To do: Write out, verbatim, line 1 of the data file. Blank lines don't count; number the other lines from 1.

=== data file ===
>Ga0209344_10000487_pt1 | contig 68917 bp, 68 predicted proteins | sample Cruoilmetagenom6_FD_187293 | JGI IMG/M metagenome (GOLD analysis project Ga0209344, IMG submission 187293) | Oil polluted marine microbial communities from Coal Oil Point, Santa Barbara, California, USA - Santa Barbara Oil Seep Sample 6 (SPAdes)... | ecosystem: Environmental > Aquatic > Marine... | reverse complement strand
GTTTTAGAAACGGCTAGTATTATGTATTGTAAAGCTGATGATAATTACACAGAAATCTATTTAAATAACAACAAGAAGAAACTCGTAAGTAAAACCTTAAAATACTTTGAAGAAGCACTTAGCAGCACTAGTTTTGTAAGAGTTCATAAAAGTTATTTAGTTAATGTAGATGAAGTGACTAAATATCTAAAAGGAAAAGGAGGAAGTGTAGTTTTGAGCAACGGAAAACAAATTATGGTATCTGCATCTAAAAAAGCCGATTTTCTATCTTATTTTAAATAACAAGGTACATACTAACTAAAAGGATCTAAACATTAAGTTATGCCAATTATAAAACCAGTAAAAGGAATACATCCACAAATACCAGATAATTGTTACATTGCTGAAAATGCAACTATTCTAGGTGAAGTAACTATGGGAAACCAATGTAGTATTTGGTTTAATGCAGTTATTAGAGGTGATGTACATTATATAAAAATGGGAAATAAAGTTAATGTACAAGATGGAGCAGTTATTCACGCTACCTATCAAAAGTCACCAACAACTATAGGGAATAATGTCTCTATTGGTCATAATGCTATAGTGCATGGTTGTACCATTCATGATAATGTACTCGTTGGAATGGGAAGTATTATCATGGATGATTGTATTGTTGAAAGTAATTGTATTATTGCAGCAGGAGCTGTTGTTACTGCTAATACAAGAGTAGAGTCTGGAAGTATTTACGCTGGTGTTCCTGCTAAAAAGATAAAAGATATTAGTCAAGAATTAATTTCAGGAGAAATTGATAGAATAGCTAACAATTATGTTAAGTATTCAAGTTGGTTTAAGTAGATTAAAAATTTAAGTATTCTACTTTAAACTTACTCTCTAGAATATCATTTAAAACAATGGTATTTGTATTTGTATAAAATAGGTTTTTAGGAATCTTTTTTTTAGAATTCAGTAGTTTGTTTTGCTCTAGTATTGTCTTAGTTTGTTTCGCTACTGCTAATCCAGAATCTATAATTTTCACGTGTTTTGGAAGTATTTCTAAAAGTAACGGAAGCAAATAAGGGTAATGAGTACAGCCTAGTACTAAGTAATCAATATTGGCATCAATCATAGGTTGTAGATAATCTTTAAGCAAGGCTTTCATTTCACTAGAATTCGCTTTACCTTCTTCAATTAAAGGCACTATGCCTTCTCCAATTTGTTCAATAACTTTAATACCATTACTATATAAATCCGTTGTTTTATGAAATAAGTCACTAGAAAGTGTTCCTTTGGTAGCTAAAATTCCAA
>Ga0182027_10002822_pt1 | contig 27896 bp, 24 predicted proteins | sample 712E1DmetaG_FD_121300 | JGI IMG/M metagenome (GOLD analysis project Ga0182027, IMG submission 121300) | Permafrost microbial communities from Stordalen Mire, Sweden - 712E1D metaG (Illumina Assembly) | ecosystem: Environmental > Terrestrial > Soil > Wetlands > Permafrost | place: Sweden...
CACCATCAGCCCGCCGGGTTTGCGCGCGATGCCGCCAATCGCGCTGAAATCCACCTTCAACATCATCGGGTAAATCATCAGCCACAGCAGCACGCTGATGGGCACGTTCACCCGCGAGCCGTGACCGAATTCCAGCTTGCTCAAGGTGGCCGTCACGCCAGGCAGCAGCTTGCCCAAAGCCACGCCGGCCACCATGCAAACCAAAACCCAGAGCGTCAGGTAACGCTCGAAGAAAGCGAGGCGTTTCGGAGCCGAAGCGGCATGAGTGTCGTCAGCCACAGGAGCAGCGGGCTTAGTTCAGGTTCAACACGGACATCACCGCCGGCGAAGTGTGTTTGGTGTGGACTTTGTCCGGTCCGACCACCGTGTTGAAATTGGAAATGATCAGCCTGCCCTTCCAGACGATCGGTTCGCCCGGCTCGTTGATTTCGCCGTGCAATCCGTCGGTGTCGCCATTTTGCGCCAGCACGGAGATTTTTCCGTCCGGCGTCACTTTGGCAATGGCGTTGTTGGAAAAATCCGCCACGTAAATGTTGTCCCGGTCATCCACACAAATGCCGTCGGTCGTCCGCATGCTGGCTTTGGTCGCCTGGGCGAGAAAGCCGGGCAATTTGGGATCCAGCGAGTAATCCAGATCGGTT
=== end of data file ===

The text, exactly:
>Ga0209344_10000487_pt1 | contig 68917 bp, 68 predicted proteins | sample Cruoilmetagenom6_FD_187293 | JGI IMG/M metagenome (GOLD analysis project Ga0209344, IMG submission 187293) | Oil polluted marine microbial communities from Coal Oil Point, Santa Barbara, California, USA - Santa Barbara Oil Seep Sample 6 (SPAdes)... | ecosystem: Environmental > Aquatic > Marine... | reverse complement strand